Is Replacing an Alternator Hard? (5 Easy Steps)

Alternators are not a common part that needs replacing often as they are rated to last over 100,000-150,000 miles. But they can fail well before 80,000 miles. The failure of an alternator can be blamed on overuse, fault in wiring, fluid leak, etc. 

Having a non-functioning alternator means no power to your car electronics. Leaving no other choice but to replace. So, is replacing an alternator hard? Here are 5 easy steps to replace an alternator.  

Is Replacing an Alternator Hard?

Replacing an alternator is a rather simple task that can be done with a few tools. All you need is a wrench and socket set with some protective gear. It shouldn’t take more than 1 hour.

Alternators are a simple yet important component that is located towards the front of the engine. They are powered by the engine’s serpentine belt to produce electricity. Since alternators are located towards the front, they are easier to reach. They are also lightweight with a small form factor which makes them easier to remove.  

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How Long Does it Take to Replace an Alternator?

Replacing an Alternator can take between 45-60 mins depending on your efficiency. 

Alternators are located upfront on the top of the engine bay. They have vents on both sides with visible copper wire inside, making them recognizable. Where it gets complex with removing an alternator is properly disconnecting it.  

As the alternator is connected with both the engine and the batteries, you would need to disconnect both. Removing the engine serpentine belt gets a bit complex that requires you to find and loosen the tensioner pulley to slip the belt. This gets a little time-consuming. But with an hour on hand, even a novice can safely replace an Alternator.   

How Much Does an Alternator Cost?

The average price of a new alternator can range between $100-$350 depending on the car and the brand.

Alternators are simple, non-expensive components that run all your car electronics and also charge your batteries. So they have to be safe and efficient to produce the necessary electricity required. This is also the factor that affects the price of an alternator.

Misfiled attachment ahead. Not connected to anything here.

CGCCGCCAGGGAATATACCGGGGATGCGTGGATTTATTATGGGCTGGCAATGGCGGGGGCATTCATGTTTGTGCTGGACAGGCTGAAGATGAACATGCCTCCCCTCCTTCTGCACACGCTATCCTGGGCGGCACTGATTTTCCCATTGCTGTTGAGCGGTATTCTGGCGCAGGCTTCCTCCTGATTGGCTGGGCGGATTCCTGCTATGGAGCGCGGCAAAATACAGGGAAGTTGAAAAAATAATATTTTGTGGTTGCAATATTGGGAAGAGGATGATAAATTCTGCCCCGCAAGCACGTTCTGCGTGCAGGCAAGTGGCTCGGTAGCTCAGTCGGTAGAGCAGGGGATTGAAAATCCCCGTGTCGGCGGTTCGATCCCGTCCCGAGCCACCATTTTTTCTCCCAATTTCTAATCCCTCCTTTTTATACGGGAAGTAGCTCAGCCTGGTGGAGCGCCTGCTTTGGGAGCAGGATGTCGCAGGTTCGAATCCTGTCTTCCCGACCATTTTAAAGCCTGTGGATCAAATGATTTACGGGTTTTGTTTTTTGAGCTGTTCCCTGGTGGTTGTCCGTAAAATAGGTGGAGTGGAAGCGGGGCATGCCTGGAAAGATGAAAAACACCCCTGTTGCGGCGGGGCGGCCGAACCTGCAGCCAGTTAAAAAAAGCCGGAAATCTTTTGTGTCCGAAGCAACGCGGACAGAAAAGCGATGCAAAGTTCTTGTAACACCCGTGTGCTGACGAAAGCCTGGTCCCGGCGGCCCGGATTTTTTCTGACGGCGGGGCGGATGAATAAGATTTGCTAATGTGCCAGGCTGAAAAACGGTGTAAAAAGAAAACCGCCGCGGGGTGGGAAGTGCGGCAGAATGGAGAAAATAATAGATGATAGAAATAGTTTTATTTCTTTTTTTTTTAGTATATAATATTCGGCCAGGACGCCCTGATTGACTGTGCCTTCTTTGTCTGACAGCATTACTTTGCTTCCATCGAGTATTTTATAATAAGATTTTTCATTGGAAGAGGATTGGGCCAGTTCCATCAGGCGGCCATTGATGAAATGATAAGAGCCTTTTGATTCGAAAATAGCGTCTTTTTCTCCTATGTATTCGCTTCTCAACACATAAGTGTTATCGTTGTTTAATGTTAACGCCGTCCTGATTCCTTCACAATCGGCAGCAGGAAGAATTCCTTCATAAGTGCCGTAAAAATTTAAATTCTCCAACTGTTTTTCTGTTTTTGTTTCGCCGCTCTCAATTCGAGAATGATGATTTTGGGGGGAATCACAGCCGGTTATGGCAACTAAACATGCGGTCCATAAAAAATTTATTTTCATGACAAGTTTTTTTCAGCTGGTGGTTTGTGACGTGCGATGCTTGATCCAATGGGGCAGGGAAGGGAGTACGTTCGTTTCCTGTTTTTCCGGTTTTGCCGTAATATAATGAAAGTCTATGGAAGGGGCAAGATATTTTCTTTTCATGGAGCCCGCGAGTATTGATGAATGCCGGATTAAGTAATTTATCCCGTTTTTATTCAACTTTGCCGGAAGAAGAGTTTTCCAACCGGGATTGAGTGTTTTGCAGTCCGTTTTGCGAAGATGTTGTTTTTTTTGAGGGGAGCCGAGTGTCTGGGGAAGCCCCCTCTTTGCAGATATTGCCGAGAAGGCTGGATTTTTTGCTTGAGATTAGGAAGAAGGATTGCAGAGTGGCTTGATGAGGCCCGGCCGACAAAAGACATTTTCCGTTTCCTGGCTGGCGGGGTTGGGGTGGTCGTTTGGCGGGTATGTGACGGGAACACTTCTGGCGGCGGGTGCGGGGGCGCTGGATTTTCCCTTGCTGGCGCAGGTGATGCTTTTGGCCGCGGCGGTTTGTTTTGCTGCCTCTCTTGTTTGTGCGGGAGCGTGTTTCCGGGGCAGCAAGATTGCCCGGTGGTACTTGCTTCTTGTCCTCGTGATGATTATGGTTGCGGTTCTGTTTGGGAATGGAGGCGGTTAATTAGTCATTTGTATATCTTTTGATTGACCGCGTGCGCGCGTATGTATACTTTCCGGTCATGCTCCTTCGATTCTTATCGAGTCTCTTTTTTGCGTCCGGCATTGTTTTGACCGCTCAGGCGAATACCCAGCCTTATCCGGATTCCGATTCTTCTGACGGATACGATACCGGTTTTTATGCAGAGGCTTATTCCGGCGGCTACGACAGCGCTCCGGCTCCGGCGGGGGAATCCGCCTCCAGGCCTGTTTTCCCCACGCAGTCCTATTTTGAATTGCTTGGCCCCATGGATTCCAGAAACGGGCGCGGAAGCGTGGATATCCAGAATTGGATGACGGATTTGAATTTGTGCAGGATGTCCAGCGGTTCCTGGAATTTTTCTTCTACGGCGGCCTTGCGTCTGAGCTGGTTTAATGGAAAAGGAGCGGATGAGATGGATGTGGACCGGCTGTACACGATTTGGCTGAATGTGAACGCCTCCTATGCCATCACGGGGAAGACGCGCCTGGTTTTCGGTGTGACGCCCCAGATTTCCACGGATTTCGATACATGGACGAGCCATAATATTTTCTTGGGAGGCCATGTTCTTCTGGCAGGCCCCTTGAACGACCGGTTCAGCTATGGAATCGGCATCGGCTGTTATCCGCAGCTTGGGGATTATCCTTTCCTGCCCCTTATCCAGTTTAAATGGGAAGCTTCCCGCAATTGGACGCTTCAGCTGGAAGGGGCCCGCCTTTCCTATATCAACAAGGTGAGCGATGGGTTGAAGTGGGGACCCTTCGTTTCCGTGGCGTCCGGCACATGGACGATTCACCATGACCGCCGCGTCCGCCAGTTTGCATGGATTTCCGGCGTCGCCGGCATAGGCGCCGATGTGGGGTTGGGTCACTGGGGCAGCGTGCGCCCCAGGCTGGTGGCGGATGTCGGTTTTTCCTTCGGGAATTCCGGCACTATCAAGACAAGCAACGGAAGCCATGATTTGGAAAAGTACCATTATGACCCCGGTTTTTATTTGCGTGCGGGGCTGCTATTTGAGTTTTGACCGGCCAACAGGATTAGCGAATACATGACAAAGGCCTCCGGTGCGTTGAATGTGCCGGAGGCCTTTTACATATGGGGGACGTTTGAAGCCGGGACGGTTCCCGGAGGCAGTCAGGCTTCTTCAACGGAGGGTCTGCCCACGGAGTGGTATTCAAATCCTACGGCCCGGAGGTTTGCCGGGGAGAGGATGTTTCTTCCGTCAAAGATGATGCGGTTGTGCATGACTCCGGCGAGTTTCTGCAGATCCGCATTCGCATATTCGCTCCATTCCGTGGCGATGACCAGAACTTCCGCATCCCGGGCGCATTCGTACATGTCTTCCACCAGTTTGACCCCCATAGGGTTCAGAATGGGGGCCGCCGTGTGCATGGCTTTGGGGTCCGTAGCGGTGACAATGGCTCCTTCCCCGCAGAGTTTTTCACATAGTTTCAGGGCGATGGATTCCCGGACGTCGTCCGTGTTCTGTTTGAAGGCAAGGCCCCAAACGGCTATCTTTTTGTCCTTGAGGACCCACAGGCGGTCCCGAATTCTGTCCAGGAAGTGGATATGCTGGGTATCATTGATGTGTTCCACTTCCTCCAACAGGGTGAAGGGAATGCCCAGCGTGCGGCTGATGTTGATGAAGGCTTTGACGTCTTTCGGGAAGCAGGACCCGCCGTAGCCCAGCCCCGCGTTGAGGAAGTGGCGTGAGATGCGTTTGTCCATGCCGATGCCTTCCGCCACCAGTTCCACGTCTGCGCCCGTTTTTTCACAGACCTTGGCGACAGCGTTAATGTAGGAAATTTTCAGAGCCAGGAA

OEM alternators are designed as per manufacturer spec and are a perfect replacement. These alternators can go anywhere between $100-$400 depending on the car you drive. Even OEM spec aftermarket alternators go about the same price range with some high-end exceeding $400. 

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How Do I Know Which Alternator Will be Right for My Car?

The right alternator for your car will be one rated to your vehicle specification. Every manufacturer mentions the alternator amperage (output) on the fuse box cover or in the user manual. This will tell you exactly the amount of amperage needed to run your car electronics.

Any alternator OEM or aftermarket, rated at that amperage is the ideal replacement for your faulty alternator. 

The amperage can also be mentioned in volts, depending on the OEM origin. The whole point is to find an alternator with the same output or higher as the one you had. An average family car has alternators rated at 100 amperes while trucks and big vehicles use alternators at 200-350 amps.  

As the size of the alternator depends greatly on its output, an alternator of the same size or bigger would be enough to work as a replacement. 

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How Much Money Can You Save by Replacing an Alternator by Yourself?

Replacing an alternator by yourself can save you between $100-$300 depending on the size and placement of the alternator. 

Full-on alternator replacement goes for about $300-$400 for an average family car. If your alternator originally cost $100, you can save up to $200 by replacing it yourself. The same replacement can save extra if you drive a pick-up truck or a more powerful machine. 

This will also vary depending on where you get your replacement from, the type of car, and the complexity of the job. Overall, a mechanic shop is cheaper than a dealership. So replacing yourself as compared to getting it done at the dealership would save you a lot of money. But the same compared to a repair shop would save a little less.